Your baby is generally well protected in your belly, but traveling by car can still be hazardous if you get into an accident. As much as, 32,800 pregnant women are involved in motor vehicle crashes every year. And according to SafetyBeltSafe , such crashes are the leading cause of death and serious trauma during pregnancy.
Here’s how to make sure the time you spend in the car is as safe as it can be, and why you should always call your doctor if you’re in an accident — even a seemingly harmless fender-bender. Remember, you are your baby’s first safety seat!
How can I keep myself and my baby safe on the road?
Here are five tips to keep you driving and riding safely:
Buckle up correctly. It is recommends that pregnant women wear their safety belt with the shoulder portion positioned over the collarbone (between your neck and the top of your arm) and the lap portion placed under the abdomen and across the upper thighs, as low as possible on the hips — never above or over the belly. Keep the safety belt snug, and make sure the shoulder strap runs across your chest. Never place it behind your arm or your back.
Be a passenger. When possible, don’t drive, especially as your pregnancy progresses and your uterus gets closer and closer to the steering wheel. Your uterus will eventually be in a position where it could be crushed in a crash.
Move away from the steering wheel. When you have to be the driver, move your seat as far back as is comfortable and tilt it slightly away from the steering wheel. Try to position yourself at least 10 inches from the steering wheel — about the length of a piece of notebook paper. Also, make sure the steering wheel is tilted toward your breastbone rather than toward your abdomen.
Avoid leaning forward. Sit back against the seat with as little slack in your safety belt as possible. This will minimize your forward movement in a crash and let the air bag operate correctly.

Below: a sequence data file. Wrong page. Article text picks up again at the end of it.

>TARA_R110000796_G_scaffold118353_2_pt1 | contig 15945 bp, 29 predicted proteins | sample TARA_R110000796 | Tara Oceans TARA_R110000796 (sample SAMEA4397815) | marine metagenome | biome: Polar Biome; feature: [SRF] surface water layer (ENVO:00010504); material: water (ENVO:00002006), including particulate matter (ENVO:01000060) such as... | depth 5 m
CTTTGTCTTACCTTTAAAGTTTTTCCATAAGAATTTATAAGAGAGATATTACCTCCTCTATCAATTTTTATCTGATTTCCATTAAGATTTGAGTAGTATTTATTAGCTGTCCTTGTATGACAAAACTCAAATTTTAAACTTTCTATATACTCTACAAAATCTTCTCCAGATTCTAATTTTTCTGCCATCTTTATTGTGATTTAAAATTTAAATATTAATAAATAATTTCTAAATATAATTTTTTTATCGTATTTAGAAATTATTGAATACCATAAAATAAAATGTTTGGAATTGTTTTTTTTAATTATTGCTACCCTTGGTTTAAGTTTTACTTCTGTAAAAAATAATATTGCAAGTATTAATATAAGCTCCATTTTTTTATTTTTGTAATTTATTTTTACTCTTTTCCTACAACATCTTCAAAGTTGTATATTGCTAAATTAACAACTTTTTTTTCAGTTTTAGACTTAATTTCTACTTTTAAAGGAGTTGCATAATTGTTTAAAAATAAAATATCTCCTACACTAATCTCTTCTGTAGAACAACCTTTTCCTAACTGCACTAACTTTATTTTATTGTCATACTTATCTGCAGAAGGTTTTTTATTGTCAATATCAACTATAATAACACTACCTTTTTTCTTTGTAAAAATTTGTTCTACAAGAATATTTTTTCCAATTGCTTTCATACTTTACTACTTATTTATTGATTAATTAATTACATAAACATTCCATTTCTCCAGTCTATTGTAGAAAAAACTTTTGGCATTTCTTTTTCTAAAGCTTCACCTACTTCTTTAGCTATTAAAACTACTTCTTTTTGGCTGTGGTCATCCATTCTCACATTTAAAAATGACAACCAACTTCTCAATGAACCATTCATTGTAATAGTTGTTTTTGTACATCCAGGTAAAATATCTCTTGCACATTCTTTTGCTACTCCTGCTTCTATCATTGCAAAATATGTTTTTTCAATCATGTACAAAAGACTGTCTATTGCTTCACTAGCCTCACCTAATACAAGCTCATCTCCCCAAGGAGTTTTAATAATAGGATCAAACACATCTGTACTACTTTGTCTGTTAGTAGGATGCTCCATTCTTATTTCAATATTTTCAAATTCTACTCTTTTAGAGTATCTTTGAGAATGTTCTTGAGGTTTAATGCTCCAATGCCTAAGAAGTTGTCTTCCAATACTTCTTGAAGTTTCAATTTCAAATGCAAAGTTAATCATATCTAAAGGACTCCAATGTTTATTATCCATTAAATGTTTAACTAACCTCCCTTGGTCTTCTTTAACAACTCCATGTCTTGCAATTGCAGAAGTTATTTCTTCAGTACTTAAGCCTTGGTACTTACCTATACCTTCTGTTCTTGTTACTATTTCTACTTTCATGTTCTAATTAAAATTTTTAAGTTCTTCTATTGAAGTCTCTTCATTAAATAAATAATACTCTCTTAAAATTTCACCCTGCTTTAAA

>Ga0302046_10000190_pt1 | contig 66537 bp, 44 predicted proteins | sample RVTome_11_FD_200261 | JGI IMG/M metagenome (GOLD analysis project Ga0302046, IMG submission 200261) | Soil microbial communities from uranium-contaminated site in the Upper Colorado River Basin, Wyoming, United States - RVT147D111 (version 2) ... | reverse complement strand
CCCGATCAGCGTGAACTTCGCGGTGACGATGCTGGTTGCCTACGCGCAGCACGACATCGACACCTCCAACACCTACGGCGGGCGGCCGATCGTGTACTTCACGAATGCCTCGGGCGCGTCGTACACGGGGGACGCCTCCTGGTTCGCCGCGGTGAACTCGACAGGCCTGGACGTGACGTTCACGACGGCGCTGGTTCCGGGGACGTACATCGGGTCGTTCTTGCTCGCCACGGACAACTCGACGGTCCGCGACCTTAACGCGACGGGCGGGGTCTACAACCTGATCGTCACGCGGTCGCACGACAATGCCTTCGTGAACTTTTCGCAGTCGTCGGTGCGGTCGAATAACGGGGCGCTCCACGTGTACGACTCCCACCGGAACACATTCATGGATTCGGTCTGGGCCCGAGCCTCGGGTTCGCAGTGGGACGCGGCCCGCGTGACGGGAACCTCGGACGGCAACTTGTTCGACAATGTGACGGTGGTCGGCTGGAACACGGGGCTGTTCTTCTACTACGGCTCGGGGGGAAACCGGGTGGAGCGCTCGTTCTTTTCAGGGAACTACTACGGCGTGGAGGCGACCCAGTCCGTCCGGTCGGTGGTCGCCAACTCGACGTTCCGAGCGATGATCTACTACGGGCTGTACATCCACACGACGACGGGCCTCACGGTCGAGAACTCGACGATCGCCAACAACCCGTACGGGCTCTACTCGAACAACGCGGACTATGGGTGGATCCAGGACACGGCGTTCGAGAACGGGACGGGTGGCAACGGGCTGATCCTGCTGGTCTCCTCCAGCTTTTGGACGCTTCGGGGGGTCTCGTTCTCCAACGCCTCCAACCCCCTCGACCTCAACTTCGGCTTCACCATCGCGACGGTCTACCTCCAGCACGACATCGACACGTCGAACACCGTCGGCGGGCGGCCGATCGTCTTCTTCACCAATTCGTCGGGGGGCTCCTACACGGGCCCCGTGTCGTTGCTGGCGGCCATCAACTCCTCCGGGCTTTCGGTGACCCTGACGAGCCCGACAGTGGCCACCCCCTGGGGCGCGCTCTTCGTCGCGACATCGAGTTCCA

Wear a shoulder-lap belt. Whether you’re the driver or a passenger, be sure to wear a full shoulder-lap belt, not a lap belt alone. The center rear seat (or the center middle seat in a van) is the safest seat in the vehicle — so if that seat has a shoulder-lap belt, that’s your safest option.
What should I do in case of an accident?
If you’re in a collision, even a minor one, call your doctor right away. She’ll probably recommend that you come in and have the baby’s heartbeat checked (called fetal monitoring) to make sure no damage has been done to you or your baby.
Even if you don’t feel you’ve been hurt, you may be at risk. According to the CDC, pregnant women in crashes without documented injuries are at greater risk of preterm labor.
It’s possible, for example, to have placental abruption — when the placenta partially or completely separates from your uterus before the baby is born — without being aware of it. A placental abruption could cause you to have your baby prematurely.
Are air bags safe for moms-to-be?
Experts say yes.
The NHTSA says that the combination of air bags and safety belts offers a pregnant woman the highest level of protection, as long as she’s properly belted and sitting as far back from the front air bag as possible. The American College of Obstetricians and Gynecologists agrees, saying the benefits of an air bag outweigh the risks to a pregnant woman and her baby.
Side air bags have not been shown to pose a risk to passengers. In most cases, the biggest danger is from whatever object your car collides with — for example, another car or a tree. Still, it’s safest not to rest against the side air bag storage compartment, in case the bag deploys suddenly.